Biden: GOP Playing ‘Russian Roulette’ Amid Debt Ceiling Standoff

President Biden is warning of potential economic calamity if Congress does not raise the debt ceiling, and slammed Republicans for not working with Democrats to do so. Meanwhile Biden is struggling to convince Democrats to support his multi-trillion dollar spending plans.
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Author: phillyfinestnews


27 thoughts on “Biden: GOP Playing ‘Russian Roulette’ Amid Debt Ceiling Standoff

  1. Krysten Sinema and Joe Manchin are REPUBLICANS that ran as DEMOCRATS. They infiltrated the democratic party it was all planned by the republicans. That is why they are doing what they are doing to block those bills that Joe Biden and the democrats want to pass. They are compromi$$$ed by the republicans since the begining. WAKE UP PEOPLE!!! These two turn coats are secretly working for Mitch McConnell.

  2. Well, let's see Joe messed up Afghanistan, destroyed the border, is trying to weaponize the FBI against parents of schoolchildren, destroyed our supply chain and energy independence, and now is attempting to destroy our national credit.

  3. Because we know you will raise our taxes. Did anyone read the Infrastructure Bill?? Anyone ?!!? 12.5 Billion is set to go to gender identity studies in the elderly population. 14.0 Billion dollars for "Tree Equity". Tree Equity????
    They will continue to spend YOUR money how THEY see fit. YOU get to pay the BILL. Get it?!?! That 12.5 Billion could cure the entire US hunger problem. They don't care about you. Free is NOT free. You have to pay for it. Wake up.

  4. Budget reconciliation is a special parliamentary procedure of the United States Congress set up to expedite the passage of certain budgetary legislation in the United States Senate. The procedure overrides the filibuster rules in the Senate, which may otherwise require a 60-vote supermajority for the passage by the Senate. Bills described as reconciliation bills can pass the Senate by a simple majority of 51 votes or 50 votes plus the Vice President's as the tie-breaker. The reconciliation procedure also applies to the House of Representatives, but it has minor significance there, as the House does not have a supermajority requirement.[1] Budget reconciliation bills can deal with spending, revenue, and the federal debt limit, and the Senate can pass one bill per year affecting each subject. Congress can thus pass a maximum of three reconciliation bills per year, though in practice it has often passed a single reconciliation bill affecting both spending and revenue.[2] Policy changes that are extraneous to the budget are limited by the "Byrd Rule", which also prohibits reconciliation bills from increasing the federal deficit after a ten-year period or making changes to Social Security.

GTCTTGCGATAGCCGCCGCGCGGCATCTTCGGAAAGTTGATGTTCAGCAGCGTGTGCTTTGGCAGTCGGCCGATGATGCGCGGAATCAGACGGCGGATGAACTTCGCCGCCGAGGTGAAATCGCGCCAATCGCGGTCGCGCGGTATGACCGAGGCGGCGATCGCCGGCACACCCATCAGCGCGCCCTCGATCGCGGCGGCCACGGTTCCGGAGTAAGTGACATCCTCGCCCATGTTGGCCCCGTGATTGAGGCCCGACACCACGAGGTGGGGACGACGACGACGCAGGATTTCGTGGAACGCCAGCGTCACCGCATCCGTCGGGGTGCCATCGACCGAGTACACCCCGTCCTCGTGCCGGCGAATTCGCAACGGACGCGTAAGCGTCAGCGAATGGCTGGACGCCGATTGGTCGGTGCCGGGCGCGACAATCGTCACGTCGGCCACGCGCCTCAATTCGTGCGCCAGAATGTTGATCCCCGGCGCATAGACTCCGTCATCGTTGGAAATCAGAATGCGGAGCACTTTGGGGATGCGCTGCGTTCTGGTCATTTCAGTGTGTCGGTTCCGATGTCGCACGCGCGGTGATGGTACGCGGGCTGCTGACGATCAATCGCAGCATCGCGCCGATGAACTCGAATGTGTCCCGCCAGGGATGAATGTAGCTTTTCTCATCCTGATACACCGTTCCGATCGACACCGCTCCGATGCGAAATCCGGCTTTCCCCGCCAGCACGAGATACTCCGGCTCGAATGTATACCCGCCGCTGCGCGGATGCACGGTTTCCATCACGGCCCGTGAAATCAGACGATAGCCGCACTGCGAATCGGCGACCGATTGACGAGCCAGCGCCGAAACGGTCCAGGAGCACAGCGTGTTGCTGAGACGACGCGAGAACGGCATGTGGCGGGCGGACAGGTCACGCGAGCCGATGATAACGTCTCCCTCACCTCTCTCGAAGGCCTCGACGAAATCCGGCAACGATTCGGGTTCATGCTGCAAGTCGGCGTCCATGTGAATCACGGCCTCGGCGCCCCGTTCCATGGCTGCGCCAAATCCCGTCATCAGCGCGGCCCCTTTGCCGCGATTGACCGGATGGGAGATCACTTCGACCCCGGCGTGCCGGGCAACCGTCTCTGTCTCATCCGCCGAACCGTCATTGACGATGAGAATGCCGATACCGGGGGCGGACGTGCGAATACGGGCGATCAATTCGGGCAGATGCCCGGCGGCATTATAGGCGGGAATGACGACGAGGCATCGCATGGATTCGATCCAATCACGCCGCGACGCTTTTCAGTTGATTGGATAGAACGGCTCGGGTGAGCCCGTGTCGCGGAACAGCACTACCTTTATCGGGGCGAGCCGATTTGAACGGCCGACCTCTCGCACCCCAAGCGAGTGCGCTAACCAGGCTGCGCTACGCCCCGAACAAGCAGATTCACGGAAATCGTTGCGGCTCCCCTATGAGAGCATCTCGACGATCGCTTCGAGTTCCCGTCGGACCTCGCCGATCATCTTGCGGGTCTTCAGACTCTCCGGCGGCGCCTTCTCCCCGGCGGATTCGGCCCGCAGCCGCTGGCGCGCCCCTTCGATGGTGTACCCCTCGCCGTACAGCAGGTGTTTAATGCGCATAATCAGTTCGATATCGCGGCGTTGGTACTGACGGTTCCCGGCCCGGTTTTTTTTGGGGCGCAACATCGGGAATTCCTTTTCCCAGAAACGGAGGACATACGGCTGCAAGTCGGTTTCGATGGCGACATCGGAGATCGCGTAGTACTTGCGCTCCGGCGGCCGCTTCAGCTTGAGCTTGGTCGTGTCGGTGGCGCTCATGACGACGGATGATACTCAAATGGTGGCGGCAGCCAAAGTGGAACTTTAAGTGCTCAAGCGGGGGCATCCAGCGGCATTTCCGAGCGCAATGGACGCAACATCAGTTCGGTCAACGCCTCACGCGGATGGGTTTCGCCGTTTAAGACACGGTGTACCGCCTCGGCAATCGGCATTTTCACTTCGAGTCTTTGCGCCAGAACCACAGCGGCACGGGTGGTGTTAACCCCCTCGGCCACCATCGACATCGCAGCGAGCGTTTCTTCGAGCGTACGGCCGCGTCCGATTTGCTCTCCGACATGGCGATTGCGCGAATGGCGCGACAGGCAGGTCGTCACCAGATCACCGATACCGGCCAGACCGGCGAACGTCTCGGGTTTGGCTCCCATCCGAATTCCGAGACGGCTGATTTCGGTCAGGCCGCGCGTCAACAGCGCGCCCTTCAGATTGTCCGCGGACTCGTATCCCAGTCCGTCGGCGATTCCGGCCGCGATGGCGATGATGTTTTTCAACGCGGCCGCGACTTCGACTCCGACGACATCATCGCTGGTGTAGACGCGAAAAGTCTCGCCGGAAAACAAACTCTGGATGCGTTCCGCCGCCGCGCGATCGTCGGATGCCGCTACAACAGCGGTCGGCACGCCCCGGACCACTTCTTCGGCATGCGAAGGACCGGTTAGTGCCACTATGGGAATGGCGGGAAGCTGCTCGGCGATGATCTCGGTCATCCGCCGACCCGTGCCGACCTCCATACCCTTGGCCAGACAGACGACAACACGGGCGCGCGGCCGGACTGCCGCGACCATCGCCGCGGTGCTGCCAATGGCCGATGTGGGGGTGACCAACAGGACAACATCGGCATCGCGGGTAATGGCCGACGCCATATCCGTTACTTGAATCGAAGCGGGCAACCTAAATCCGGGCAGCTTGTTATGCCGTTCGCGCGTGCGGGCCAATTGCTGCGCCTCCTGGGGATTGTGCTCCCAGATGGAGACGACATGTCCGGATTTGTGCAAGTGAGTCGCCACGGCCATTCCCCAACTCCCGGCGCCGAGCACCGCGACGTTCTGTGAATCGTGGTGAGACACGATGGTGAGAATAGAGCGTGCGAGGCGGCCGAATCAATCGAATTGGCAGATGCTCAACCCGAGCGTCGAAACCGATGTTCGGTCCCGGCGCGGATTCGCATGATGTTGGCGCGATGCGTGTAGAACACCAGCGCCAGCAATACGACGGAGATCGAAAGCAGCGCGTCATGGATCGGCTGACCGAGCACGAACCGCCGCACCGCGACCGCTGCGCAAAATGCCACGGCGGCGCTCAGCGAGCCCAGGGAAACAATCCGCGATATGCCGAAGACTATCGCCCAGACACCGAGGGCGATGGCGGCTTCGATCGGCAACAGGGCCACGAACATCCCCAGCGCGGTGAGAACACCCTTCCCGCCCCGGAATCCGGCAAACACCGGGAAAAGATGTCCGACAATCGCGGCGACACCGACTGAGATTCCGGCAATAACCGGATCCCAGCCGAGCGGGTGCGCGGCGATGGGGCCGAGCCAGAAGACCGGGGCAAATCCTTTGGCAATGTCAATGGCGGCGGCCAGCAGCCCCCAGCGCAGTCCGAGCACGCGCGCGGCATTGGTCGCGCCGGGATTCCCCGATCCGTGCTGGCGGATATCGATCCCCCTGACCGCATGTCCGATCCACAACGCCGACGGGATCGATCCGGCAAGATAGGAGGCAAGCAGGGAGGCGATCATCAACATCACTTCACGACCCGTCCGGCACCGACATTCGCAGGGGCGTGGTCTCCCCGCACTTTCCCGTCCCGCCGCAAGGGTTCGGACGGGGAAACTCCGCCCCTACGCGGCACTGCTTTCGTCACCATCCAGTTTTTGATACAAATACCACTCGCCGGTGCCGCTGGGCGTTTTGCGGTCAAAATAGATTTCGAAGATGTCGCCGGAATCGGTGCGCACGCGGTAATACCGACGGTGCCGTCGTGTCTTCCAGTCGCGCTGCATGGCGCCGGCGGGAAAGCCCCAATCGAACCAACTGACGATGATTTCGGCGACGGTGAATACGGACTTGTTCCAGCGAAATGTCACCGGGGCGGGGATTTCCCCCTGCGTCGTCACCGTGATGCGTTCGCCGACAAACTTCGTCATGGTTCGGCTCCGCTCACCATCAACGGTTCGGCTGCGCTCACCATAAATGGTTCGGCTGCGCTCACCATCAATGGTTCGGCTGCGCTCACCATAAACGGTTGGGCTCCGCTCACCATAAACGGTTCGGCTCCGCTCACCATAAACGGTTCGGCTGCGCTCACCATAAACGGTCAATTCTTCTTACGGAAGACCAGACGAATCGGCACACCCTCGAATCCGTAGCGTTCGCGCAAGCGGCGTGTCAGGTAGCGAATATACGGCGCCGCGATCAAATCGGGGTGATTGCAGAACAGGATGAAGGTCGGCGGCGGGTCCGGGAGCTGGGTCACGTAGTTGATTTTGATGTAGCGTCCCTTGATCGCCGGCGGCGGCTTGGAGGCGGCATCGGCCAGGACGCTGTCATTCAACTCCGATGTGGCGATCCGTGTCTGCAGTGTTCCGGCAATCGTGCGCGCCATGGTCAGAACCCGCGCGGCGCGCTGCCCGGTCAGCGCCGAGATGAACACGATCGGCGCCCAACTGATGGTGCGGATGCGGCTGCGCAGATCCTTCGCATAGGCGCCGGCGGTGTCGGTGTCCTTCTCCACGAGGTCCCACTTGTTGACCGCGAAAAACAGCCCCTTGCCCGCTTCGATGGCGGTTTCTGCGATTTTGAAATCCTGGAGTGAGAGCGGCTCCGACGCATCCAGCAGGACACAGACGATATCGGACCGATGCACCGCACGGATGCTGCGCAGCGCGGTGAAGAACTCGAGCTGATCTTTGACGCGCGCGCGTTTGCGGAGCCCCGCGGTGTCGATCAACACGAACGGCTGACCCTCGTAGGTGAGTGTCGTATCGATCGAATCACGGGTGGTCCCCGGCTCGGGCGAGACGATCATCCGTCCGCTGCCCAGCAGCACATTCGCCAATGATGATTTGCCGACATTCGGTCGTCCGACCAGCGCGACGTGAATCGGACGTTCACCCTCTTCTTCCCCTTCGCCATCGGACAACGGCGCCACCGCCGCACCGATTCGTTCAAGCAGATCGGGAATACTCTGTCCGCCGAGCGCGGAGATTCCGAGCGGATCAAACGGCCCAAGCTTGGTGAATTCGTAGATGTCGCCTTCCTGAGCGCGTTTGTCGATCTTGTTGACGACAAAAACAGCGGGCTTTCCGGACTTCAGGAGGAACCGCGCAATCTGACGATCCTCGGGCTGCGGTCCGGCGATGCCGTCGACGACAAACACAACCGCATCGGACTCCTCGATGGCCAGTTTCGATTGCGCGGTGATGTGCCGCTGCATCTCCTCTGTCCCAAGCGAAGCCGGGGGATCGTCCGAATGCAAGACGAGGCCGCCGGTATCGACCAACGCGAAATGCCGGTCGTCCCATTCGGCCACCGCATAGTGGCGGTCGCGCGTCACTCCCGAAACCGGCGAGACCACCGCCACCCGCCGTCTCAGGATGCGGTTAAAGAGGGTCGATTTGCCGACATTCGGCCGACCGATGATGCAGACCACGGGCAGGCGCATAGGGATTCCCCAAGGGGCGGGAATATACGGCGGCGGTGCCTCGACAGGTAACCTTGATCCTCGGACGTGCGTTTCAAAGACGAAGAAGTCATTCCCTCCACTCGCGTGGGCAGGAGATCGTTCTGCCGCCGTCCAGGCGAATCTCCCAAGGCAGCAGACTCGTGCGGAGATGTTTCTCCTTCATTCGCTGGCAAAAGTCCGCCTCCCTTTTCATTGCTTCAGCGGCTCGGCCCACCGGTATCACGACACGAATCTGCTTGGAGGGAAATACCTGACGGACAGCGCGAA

In April 2021, the Senate Parliamentarian—an in-house rules expert—determined that the Senate can pass two budget reconciliation bills in 2021: one focused on fiscal year 2021 and one focused on fiscal year 2022. In addition, the Senate can pass additional budget reconciliation bills by describing them as a revised budget resolution that contains budget reconciliation instructions.[3] However, the Parliamentarian later clarified that the “auto-discharge” rule that allows a budget resolution to bypass a Budget Committee vote and be brought directly to the Senate floor does not apply to a revised budget resolution.[4] As a result of this ruling, a revised budget resolution would need to be approved by a majority vote of the Budget Committee before proceeding to the Senate floor, or deadlocked with a tied vote and then brought to the Senate floor via a motion to discharge. In a 50-50 Senate where committees are evenly divided between parties, this has the functional effect of requiring at least one member of the minority party on the Budget Committee to be present in order to provide a quorum for a vote. Considering the inherently partisan nature of reconciliation legislation, it is highly unlikely that a member of the minority party will cooperate with the majority by providing a quorum on the Committee, thus practically limiting the majority of a 50-50 tied Senate to one reconciliation bill per fiscal year.

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